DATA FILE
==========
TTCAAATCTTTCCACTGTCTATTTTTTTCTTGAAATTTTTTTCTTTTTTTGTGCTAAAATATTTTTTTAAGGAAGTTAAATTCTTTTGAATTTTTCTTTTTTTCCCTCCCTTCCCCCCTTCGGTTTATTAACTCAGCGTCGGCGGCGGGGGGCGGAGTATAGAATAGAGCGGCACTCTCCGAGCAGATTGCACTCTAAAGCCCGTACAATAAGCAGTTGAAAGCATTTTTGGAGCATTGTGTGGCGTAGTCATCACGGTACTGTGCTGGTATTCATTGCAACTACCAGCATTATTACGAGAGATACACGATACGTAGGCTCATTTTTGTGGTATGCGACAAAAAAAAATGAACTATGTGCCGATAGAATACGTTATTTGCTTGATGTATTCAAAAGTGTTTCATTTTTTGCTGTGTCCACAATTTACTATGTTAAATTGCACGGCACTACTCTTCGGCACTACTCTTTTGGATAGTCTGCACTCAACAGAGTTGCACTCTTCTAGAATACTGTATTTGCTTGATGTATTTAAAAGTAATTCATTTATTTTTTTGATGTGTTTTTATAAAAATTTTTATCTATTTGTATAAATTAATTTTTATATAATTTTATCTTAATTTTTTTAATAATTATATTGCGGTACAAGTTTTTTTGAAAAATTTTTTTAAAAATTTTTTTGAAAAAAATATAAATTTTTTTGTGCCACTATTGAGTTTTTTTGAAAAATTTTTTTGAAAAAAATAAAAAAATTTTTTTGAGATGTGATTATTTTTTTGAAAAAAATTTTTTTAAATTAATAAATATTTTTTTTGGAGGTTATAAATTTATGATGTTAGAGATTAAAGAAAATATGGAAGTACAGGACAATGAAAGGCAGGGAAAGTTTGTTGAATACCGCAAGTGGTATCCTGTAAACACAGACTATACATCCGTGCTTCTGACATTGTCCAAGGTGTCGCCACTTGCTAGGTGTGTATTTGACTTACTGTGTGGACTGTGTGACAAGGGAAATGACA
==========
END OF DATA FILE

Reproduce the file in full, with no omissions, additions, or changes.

TTCAAATCTTTCCACTGTCTATTTTTTTCTTGAAATTTTTTTCTTTTTTTGTGCTAAAATATTTTTTTAAGGAAGTTAAATTCTTTTGAATTTTTCTTTTTTTCCCTCCCTTCCCCCCTTCGGTTTATTAACTCAGCGTCGGCGGCGGGGGGCGGAGTATAGAATAGAGCGGCACTCTCCGAGCAGATTGCACTCTAAAGCCCGTACAATAAGCAGTTGAAAGCATTTTTGGAGCATTGTGTGGCGTAGTCATCACGGTACTGTGCTGGTATTCATTGCAACTACCAGCATTATTACGAGAGATACACGATACGTAGGCTCATTTTTGTGGTATGCGACAAAAAAAAATGAACTATGTGCCGATAGAATACGTTATTTGCTTGATGTATTCAAAAGTGTTTCATTTTTTGCTGTGTCCACAATTTACTATGTTAAATTGCACGGCACTACTCTTCGGCACTACTCTTTTGGATAGTCTGCACTCAACAGAGTTGCACTCTTCTAGAATACTGTATTTGCTTGATGTATTTAAAAGTAATTCATTTATTTTTTTGATGTGTTTTTATAAAAATTTTTATCTATTTGTATAAATTAATTTTTATATAATTTTATCTTAATTTTTTTAATAATTATATTGCGGTACAAGTTTTTTTGAAAAATTTTTTTAAAAATTTTTTTGAAAAAAATATAAATTTTTTTGTGCCACTATTGAGTTTTTTTGAAAAATTTTTTTGAAAAAAATAAAAAAATTTTTTTGAGATGTGATTATTTTTTTGAAAAAAATTTTTTTAAATTAATAAATATTTTTTTTGGAGGTTATAAATTTATGATGTTAGAGATTAAAGAAAATATGGAAGTACAGGACAATGAAAGGCAGGGAAAGTTTGTTGAATACCGCAAGTGGTATCCTGTAAACACAGACTATACATCCGTGCTTCTGACATTGTCCAAGGTGTCGCCACTTGCTAGGTGTGTATTTGACTTACTGTGTGGACTGTGTGACAAGGGAAATGACA